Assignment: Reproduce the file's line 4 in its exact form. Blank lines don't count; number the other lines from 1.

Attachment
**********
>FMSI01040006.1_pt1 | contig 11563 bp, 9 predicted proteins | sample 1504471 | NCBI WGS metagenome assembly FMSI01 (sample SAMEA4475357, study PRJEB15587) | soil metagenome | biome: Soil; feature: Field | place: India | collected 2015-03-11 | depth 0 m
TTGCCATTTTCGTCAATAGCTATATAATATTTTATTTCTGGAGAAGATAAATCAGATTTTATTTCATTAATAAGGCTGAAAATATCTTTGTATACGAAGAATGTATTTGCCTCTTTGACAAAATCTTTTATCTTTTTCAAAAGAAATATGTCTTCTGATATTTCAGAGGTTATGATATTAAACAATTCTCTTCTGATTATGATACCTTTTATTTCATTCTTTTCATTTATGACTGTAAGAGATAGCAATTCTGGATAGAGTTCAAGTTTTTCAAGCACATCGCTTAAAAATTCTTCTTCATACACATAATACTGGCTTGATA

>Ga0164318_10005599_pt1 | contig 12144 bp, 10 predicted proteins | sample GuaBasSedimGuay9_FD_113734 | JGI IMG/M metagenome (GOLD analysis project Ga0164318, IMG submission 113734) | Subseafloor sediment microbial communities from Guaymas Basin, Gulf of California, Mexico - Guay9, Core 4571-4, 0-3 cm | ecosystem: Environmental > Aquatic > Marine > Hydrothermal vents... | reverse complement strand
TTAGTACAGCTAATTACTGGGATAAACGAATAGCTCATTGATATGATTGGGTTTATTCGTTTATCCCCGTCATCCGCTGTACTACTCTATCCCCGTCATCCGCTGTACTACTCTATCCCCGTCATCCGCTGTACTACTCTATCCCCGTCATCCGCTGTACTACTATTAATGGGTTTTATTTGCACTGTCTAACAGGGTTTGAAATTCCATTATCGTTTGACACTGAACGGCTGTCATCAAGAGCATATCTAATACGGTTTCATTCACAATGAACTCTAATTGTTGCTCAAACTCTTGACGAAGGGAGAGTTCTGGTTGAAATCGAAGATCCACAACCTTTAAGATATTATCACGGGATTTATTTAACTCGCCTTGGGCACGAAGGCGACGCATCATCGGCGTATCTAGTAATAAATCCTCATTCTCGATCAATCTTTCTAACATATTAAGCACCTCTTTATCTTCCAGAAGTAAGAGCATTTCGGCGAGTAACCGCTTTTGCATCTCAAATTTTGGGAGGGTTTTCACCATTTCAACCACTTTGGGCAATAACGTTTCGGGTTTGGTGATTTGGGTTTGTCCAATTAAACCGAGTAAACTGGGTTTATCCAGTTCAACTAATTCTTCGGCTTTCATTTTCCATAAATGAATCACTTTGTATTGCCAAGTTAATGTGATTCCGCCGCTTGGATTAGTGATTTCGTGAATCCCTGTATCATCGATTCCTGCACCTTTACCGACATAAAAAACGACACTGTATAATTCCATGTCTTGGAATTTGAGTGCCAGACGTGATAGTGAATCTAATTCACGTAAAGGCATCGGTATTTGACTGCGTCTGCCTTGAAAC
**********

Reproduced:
TTAGTACAGCTAATTACTGGGATAAACGAATAGCTCATTGATATGATTGGGTTTATTCGTTTATCCCCGTCATCCGCTGTACTACTCTATCCCCGTCATCCGCTGTACTACTCTATCCCCGTCATCCGCTGTACTACTCTATCCCCGTCATCCGCTGTACTACTATTAATGGGTTTTATTTGCACTGTCTAACAGGGTTTGAAATTCCATTATCGTTTGACACTGAACGGCTGTCATCAAGAGCATATCTAATACGGTTTCATTCACAATGAACTCTAATTGTTGCTCAAACTCTTGACGAAGGGAGAGTTCTGGTTGAAATCGAAGATCCACAACCTTTAAGATATTATCACGGGATTTATTTAACTCGCCTTGGGCACGAAGGCGACGCATCATCGGCGTATCTAGTAATAAATCCTCATTCTCGATCAATCTTTCTAACATATTAAGCACCTCTTTATCTTCCAGAAGTAAGAGCATTTCGGCGAGTAACCGCTTTTGCATCTCAAATTTTGGGAGGGTTTTCACCATTTCAACCACTTTGGGCAATAACGTTTCGGGTTTGGTGATTTGGGTTTGTCCAATTAAACCGAGTAAACTGGGTTTATCCAGTTCAACTAATTCTTCGGCTTTCATTTTCCATAAATGAATCACTTTGTATTGCCAAGTTAATGTGATTCCGCCGCTTGGATTAGTGATTTCGTGAATCCCTGTATCATCGATTCCTGCACCTTTACCGACATAAAAAACGACACTGTATAATTCCATGTCTTGGAATTTGAGTGCCAGACGTGATAGTGAATCTAATTCACGTAAAGGCATCGGTATTTGACTGCGTCTGCCTTGAAAC